The Oregon Ducks are going to name Mark Helfrich their new head coach, according to Bruce Feldman of CBS Sports. It makes sense for the program, because he knows the team and system well, having served as the offensive coordinator under Chip Kelly.
However, whether or not this is the right move for Helfrich is another story entirely. He is put in a situation that seems designed for him to fail in spectacular fashion.
First, losing Kelly is going to have an impact on Oregon's recruiting. Just how much impact remains to be seen, but the idea that all the players who have verbally committed to play under him will stay with a new coach seems a little far-fetched.
The Ducks weren't lighting the recruiting world on fire, even with Kelly this season. Their current class is ranked just 27th in the country (via 247Sports.com), and that's coming off a fourth straight BCS game and second consecutive victory in a BCS game.
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That is not necessarily a sign the program is in trouble, because Oregon rarely gets a lot of elite talent. It has just been so good at finding players who fit into that uptempo offensive style and speed defense system the team runs.
But a big problem that Helfrich faces is trying to replace Kelly. He can say whatever he wants about just trying to keep business going as usual, which all new coaches do.
When you take over for a coach who has become such a beloved figure in that area, had a 46-7 record in just four seasons, never finished worse than tied for first in the conference and made it to a BCS game in every season, fans are going to always compare you to that.
On top of what Helfrich has to do on the field, there is the fact that Oregon has an NCAA investigation hanging over its head like a rain cloud in a cartoon that won't go away anytime soon.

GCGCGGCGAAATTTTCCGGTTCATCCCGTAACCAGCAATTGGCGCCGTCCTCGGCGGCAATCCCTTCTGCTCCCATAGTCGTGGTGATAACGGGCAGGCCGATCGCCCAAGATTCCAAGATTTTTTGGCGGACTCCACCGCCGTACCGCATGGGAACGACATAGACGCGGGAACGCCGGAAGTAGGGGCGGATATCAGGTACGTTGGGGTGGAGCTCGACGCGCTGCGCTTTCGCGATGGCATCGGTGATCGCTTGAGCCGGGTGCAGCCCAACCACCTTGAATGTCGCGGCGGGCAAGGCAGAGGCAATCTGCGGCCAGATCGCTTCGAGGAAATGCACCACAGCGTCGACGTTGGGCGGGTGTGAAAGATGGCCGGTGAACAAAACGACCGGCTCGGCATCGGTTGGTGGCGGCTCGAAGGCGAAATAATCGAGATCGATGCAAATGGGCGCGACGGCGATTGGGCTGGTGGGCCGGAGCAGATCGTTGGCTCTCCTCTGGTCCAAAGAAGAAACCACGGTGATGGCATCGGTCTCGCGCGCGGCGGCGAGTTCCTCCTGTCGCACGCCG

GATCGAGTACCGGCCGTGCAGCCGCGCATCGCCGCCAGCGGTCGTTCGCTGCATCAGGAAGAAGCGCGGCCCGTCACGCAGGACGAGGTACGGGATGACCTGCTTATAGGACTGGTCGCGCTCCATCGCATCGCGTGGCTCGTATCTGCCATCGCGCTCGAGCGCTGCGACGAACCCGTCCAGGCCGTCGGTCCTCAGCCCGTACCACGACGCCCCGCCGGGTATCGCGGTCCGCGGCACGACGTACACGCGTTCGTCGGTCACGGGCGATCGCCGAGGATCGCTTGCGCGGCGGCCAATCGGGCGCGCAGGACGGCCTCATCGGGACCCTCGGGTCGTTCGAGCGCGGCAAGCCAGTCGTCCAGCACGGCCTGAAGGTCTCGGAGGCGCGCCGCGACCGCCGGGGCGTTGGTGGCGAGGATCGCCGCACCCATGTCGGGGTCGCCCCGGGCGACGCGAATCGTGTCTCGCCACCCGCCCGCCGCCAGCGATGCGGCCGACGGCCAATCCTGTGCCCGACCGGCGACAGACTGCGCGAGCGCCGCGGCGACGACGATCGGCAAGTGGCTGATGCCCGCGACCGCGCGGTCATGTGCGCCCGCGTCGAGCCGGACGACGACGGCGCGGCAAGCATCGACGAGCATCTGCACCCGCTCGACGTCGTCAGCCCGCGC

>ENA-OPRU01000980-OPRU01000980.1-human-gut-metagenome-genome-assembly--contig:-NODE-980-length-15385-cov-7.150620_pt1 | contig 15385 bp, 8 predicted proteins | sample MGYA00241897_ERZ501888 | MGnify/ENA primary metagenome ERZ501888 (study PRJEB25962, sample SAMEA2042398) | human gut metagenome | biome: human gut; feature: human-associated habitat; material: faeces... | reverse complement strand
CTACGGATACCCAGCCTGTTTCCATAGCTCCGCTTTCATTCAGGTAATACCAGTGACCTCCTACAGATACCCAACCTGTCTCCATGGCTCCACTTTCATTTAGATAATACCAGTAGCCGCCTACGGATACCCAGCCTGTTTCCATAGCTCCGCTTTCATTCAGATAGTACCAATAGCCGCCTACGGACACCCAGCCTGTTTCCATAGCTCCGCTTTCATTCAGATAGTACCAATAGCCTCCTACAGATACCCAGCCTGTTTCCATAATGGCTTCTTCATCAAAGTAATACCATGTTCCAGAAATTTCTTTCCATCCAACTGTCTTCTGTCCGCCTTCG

According to Charles Robinson and Rand Getlin of Yahoo! Sports, the investigation into Oregon's use of football recruiting services will result in an appearance before the NCAA committee on infractions at some point:
The sources said Oregon is now anticipating an appearance before the NCAA's committee on infractions (COI) this spring – something the school was hoping to avoid following an investigation into the football program's financial relationship with prep adviser Will Lyles.
If the NCAA finds Oregon was involved in a scenario where it is in violation of rules, who knows how hard the committee will come down on the program.
The Ducks are a team that has been on one of the most impressive runs in the BCS era, but that appears to be coming to an end with Kelly gone and possible sanctions coming at some point.
Helfrich will have to be there to pick up the pieces. Given his resume as an offensive guru, it is entirely possible the Oregon program will be fine. But the odds get longer and longer the more you think about it.